Re: When to update?
- From: Bruno Wolff III <bruno@xxxxxxxx>
- Date: Wed, 28 Feb 2007 20:00:51 -0600
On Wed, Feb 28, 2007 at 20:00:26 -0500,
Matthew Miller <mattdm@xxxxxxxxxx> wrote:
On Wed, Feb 28, 2007 at 06:51:23PM -0600, Bruno Wolff III wrote:
If you are connected to the internet in any way, your machine will getIt isn't that bad. If you block inbound connections by default and do your
hacked and you will become part of a botnet serving spam or worse. This is
pretty much an inevitability.
own updates of services that are accessible from the network, and don't
have any untrusted local users, you are fairly safe. If you are only going
to have a couple network services available, it might be enough less work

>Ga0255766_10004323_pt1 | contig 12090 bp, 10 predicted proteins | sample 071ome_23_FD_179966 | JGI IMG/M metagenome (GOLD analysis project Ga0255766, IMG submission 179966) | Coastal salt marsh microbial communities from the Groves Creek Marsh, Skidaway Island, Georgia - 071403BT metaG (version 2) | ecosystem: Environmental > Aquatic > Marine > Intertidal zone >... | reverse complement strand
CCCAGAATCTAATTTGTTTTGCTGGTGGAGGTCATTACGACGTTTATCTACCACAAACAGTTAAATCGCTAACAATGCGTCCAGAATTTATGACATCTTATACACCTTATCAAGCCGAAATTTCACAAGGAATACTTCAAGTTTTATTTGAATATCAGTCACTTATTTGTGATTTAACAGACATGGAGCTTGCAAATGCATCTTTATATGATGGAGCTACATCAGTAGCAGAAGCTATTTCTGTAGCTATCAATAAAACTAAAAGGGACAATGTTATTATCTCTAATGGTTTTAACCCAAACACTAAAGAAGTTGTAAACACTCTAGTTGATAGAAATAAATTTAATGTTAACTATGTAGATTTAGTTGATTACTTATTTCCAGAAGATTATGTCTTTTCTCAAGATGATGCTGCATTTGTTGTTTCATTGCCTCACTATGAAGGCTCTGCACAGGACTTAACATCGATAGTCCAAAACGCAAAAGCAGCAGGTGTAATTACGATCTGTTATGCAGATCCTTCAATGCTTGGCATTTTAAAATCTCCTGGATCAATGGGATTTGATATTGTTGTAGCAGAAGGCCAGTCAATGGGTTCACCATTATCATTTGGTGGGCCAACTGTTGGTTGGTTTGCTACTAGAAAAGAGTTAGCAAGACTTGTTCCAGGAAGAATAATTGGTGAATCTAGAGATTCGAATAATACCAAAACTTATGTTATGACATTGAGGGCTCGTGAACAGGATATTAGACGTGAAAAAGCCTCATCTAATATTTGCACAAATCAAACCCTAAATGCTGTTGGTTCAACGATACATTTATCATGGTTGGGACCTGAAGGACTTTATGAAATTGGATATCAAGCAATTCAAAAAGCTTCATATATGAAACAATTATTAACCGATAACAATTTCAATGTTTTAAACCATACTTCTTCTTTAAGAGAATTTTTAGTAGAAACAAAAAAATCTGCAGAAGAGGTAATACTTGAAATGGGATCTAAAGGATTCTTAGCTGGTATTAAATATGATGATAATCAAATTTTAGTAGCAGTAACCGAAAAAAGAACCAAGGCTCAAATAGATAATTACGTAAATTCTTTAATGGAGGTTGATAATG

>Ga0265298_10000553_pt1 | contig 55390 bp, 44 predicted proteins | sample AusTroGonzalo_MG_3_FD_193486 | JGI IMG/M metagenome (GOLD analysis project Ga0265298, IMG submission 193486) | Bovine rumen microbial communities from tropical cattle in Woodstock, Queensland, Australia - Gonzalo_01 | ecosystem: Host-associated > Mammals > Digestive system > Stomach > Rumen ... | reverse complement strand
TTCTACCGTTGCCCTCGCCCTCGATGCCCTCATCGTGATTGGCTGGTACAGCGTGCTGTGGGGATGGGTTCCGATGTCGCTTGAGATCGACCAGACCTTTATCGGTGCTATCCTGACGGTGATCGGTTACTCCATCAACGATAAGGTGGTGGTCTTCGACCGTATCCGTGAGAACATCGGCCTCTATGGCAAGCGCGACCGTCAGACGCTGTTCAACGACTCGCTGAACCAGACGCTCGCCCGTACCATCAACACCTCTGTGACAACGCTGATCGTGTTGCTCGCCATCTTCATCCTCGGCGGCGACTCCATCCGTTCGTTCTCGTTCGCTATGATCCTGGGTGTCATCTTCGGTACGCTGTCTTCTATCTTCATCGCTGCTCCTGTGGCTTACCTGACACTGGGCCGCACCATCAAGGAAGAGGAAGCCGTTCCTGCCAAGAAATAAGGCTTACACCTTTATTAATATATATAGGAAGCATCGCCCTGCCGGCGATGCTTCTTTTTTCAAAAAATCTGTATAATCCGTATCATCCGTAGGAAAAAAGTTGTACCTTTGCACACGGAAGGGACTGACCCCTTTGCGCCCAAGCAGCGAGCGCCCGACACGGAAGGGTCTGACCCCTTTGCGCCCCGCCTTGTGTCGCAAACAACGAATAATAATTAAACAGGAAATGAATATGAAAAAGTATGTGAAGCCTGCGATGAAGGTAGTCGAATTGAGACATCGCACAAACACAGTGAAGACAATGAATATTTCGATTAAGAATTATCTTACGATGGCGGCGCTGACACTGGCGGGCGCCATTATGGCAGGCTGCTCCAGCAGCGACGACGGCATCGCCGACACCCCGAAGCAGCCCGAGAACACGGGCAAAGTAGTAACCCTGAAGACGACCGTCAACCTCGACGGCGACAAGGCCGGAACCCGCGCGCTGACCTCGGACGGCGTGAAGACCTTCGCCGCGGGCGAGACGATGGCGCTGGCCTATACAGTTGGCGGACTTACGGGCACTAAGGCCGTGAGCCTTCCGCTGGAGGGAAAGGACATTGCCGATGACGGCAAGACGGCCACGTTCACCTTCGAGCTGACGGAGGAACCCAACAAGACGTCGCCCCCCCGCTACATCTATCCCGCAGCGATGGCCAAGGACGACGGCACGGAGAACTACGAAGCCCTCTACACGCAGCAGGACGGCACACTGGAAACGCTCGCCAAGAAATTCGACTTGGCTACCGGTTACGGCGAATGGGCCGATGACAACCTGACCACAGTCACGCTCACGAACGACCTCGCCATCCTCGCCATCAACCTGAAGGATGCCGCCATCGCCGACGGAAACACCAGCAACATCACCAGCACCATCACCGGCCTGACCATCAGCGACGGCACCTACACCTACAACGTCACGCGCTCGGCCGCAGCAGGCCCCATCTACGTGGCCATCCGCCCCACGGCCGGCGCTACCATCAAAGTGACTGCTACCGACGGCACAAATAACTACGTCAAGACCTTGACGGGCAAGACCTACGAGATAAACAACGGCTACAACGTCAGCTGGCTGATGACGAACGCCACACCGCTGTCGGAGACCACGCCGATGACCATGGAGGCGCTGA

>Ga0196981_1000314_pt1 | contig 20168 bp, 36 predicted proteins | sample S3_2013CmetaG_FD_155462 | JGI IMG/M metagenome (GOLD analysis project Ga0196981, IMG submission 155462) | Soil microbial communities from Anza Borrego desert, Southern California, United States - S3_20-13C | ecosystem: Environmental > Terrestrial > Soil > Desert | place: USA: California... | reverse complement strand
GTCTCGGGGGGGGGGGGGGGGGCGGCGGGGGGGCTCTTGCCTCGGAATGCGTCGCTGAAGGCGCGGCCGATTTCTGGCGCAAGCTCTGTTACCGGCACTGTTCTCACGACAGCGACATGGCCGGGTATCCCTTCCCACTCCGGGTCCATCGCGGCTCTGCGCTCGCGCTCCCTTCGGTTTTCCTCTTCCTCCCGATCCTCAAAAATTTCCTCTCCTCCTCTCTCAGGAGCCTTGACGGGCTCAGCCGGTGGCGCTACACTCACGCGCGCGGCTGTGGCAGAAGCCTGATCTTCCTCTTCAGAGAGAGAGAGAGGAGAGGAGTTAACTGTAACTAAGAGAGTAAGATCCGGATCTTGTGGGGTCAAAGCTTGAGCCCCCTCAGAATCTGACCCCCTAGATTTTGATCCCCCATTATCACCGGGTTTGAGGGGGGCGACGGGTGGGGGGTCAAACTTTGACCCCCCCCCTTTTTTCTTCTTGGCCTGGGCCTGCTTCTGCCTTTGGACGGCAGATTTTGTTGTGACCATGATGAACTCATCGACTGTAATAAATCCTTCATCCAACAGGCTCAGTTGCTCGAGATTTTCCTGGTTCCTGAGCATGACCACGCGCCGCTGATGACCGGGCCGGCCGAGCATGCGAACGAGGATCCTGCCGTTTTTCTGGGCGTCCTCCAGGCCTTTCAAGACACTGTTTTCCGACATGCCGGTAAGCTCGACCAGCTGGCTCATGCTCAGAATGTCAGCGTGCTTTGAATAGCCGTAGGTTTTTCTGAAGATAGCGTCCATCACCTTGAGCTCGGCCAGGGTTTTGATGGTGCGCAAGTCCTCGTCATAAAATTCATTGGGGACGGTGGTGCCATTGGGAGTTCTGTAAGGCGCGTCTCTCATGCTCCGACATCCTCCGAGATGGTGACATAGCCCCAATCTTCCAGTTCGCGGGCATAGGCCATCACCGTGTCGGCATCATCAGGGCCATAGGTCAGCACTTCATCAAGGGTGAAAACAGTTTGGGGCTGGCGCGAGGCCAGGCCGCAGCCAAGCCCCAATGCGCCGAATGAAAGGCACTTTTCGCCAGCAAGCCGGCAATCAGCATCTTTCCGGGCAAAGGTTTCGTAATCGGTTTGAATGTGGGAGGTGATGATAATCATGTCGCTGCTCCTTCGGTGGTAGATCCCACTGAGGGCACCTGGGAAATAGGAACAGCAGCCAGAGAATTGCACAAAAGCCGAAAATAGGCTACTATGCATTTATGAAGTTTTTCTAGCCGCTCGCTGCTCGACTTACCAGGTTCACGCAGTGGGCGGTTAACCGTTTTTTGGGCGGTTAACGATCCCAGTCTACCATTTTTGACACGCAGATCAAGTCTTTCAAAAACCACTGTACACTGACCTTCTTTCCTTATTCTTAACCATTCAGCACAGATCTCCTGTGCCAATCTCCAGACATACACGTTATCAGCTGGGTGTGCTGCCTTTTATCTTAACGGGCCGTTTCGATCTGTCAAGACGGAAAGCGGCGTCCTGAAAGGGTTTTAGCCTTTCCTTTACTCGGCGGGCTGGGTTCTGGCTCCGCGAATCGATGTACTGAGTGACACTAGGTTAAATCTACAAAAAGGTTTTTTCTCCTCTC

to be worthwhile.
You also have to not ever use network client software. For example, the
mozilla package in FC4, and everything linked against it, is high risk.
Yes, I should have mentioned you need to watch your web browser, email and
news clients. However, since people generally only use one client in each
category this doesn't add a lot of work.
It may not happen immediately, and I'm sure we'll get a half-dozen anecdotes
of the "hasn't happen to me" variety, but overall, it's a near-certainty.
I don't think the risk is that much different than getting updates from
Fedora. The key packages are getting updated either way.
If you wanted Fedora to be something else, you should have worked on Fedora
Legacy. As it is, that's dead. So, if you want to not update frequently, use
a distribution that's designed with a long lifespan.
That's good general advice. However, that doesn't mean there are exceptional
cases where people could use Fedora out of support without a lot of
effort and without a big difference in risk of getting their machine hacked.
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